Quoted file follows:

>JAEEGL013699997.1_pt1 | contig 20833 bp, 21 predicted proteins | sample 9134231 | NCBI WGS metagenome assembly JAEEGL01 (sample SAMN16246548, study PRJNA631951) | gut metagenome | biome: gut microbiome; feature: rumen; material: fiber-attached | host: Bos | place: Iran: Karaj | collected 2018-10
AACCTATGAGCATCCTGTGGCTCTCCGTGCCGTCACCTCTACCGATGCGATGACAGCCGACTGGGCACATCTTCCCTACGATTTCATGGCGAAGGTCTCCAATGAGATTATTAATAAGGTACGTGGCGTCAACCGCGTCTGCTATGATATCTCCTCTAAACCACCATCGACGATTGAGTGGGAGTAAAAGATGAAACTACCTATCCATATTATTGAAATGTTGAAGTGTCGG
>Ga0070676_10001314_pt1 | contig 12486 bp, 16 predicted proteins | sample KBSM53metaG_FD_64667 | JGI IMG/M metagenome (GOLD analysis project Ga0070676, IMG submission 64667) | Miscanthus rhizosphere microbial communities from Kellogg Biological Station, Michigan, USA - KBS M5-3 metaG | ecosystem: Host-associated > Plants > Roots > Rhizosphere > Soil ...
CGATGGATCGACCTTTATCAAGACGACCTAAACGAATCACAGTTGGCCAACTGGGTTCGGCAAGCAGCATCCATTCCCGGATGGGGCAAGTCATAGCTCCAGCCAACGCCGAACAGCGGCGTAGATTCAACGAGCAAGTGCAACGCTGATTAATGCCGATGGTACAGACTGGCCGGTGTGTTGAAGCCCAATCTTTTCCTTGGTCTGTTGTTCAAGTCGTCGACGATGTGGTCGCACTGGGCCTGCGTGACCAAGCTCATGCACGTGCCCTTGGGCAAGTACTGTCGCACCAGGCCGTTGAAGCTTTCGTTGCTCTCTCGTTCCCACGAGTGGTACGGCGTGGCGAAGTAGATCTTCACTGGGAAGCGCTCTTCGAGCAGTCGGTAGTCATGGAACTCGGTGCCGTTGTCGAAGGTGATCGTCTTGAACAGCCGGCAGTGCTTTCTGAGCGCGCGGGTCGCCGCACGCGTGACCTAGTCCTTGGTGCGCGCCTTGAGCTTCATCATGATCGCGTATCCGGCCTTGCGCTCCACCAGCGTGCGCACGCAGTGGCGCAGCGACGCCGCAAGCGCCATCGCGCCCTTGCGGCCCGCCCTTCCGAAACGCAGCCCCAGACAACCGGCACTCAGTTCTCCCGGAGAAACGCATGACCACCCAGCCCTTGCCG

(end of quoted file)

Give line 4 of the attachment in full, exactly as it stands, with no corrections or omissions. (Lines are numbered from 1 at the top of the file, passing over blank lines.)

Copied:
CGATGGATCGACCTTTATCAAGACGACCTAAACGAATCACAGTTGGCCAACTGGGTTCGGCAAGCAGCATCCATTCCCGGATGGGGCAAGTCATAGCTCCAGCCAACGCCGAACAGCGGCGTAGATTCAACGAGCAAGTGCAACGCTGATTAATGCCGATGGTACAGACTGGCCGGTGTGTTGAAGCCCAATCTTTTCCTTGGTCTGTTGTTCAAGTCGTCGACGATGTGGTCGCACTGGGCCTGCGTGACCAAGCTCATGCACGTGCCCTTGGGCAAGTACTGTCGCACCAGGCCGTTGAAGCTTTCGTTGCTCTCTCGTTCCCACGAGTGGTACGGCGTGGCGAAGTAGATCTTCACTGGGAAGCGCTCTTCGAGCAGTCGGTAGTCATGGAACTCGGTGCCGTTGTCGAAGGTGATCGTCTTGAACAGCCGGCAGTGCTTTCTGAGCGCGCGGGTCGCCGCACGCGTGACCTAGTCCTTGGTGCGCGCCTTGAGCTTCATCATGATCGCGTATCCGGCCTTGCGCTCCACCAGCGTGCGCACGCAGTGGCGCAGCGACGCCGCAAGCGCCATCGCGCCCTTGCGGCCCGCCCTTCCGAAACGCAGCCCCAGACAACCGGCACTCAGTTCTCCCGGAGAAACGCATGACCACCCAGCCCTTGCCG